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In this report we have not described wild potatoes—of which there are several hundred species in the Andes. But this is not to suggest that the wild species lack utility. Indeed, some of them have unusual genetic qualities. A few, for instance, are virtually immune to the most formidable pests in potato farmers' fields.

British agronomist R.W. Gibson has found two species of Bolivian wild potato whose leaves are veritable minefields to insects. Even a tiny aphid—one of the potato's major enemies—crawling over the surface breaks open minute, four-lobed hairs that cover the leaves. This releases a sticky material that clings so firmly that the aphid's legs become glued to the leaf and it dies. The glue will also catch the Colorado potato beetle, potato leafhoppers, and both tarsonemid and tetranychid mites. These particular wild potatoes are unsuitable as food crops, but already researchers are beginning to breed them with the common potato to give it glandular hairs with which to ensnare its insect enemies.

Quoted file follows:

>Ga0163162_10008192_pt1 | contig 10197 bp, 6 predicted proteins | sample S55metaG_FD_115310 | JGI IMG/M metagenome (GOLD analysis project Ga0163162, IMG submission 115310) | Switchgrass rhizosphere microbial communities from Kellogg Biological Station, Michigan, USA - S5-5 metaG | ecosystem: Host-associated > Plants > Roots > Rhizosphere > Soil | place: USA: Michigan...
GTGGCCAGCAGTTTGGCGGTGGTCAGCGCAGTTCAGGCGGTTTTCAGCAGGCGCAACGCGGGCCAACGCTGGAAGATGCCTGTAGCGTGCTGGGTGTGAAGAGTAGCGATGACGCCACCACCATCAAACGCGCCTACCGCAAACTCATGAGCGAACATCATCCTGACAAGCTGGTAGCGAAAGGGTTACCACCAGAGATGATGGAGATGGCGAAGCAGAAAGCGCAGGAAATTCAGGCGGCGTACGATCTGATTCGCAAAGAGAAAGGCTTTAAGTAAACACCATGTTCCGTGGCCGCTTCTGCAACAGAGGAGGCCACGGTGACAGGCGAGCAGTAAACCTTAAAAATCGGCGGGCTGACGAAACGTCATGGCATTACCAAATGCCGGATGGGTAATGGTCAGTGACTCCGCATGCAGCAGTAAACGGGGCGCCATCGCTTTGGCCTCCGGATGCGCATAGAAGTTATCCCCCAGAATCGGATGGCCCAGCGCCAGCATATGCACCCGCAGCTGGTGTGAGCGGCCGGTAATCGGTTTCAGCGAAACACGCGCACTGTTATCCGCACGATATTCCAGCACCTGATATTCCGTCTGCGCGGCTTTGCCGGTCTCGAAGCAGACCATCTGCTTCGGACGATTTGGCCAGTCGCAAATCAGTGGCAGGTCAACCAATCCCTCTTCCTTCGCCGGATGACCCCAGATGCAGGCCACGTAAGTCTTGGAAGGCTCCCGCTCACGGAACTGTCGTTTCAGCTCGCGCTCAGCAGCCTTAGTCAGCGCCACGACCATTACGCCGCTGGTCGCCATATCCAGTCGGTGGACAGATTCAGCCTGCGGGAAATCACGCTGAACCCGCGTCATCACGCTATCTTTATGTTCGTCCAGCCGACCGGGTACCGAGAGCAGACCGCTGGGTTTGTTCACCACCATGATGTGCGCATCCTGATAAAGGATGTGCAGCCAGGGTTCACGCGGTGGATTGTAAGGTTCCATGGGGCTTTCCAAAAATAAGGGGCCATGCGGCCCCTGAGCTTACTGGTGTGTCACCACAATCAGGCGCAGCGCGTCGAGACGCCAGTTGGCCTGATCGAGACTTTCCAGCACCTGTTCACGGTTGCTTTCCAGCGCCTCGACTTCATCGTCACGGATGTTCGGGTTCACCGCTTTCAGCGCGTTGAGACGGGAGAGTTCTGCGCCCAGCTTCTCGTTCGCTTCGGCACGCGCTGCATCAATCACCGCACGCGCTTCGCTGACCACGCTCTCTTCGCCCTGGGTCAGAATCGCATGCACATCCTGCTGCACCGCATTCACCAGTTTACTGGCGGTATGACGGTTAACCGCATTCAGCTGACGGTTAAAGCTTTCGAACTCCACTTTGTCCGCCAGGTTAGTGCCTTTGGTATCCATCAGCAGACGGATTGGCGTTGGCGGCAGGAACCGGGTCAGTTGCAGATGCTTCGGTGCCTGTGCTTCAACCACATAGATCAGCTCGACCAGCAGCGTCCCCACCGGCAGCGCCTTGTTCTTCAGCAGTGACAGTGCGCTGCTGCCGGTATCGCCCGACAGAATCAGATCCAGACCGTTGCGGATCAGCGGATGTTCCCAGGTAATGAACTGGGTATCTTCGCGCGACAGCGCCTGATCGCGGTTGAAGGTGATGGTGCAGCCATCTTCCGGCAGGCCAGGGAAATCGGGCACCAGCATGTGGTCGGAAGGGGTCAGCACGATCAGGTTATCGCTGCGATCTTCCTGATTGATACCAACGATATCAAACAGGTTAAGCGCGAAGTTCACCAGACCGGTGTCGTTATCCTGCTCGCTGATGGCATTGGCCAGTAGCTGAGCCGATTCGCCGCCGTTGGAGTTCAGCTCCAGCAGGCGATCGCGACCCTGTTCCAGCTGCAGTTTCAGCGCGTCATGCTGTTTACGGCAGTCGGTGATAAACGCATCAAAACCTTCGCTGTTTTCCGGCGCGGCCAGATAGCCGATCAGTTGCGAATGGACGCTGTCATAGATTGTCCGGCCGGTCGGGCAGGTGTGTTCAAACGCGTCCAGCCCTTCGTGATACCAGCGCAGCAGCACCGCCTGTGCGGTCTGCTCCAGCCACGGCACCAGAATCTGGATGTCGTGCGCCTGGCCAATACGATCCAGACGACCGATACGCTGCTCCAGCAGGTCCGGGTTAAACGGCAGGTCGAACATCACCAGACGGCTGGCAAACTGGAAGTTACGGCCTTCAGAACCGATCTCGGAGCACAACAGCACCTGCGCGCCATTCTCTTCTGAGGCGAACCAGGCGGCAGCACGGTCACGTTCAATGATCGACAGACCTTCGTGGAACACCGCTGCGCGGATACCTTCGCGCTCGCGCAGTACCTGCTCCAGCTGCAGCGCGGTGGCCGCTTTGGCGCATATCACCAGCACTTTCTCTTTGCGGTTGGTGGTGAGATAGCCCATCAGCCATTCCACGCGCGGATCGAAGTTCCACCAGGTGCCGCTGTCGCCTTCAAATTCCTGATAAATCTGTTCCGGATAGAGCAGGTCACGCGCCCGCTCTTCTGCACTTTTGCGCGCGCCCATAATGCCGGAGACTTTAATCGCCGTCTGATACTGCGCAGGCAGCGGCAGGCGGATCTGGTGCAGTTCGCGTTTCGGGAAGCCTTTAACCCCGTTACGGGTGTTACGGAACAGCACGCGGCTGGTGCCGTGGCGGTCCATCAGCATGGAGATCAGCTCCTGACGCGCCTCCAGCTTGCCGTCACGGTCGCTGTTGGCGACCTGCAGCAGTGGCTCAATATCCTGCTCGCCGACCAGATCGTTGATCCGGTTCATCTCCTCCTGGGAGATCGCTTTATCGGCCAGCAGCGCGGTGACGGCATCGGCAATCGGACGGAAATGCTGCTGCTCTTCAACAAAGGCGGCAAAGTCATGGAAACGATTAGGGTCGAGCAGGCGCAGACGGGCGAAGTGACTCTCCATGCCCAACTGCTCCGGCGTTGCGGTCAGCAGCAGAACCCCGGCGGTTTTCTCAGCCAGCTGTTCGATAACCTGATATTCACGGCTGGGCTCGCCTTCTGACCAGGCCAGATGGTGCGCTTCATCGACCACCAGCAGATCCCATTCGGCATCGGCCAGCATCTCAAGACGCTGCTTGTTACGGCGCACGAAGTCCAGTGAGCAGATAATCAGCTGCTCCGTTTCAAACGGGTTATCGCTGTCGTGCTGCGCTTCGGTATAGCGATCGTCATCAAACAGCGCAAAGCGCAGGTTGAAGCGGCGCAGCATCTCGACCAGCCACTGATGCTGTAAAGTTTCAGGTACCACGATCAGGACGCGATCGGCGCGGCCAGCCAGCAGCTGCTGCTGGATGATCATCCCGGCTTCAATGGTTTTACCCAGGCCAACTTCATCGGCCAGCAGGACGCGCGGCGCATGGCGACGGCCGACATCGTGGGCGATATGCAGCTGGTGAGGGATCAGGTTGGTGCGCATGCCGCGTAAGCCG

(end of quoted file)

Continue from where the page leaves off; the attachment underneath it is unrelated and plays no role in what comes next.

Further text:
The photomicrograph reveals an aphid that has become stuck to the leaf of Solanum berthaultii. (Rothamsted Experimental Station)

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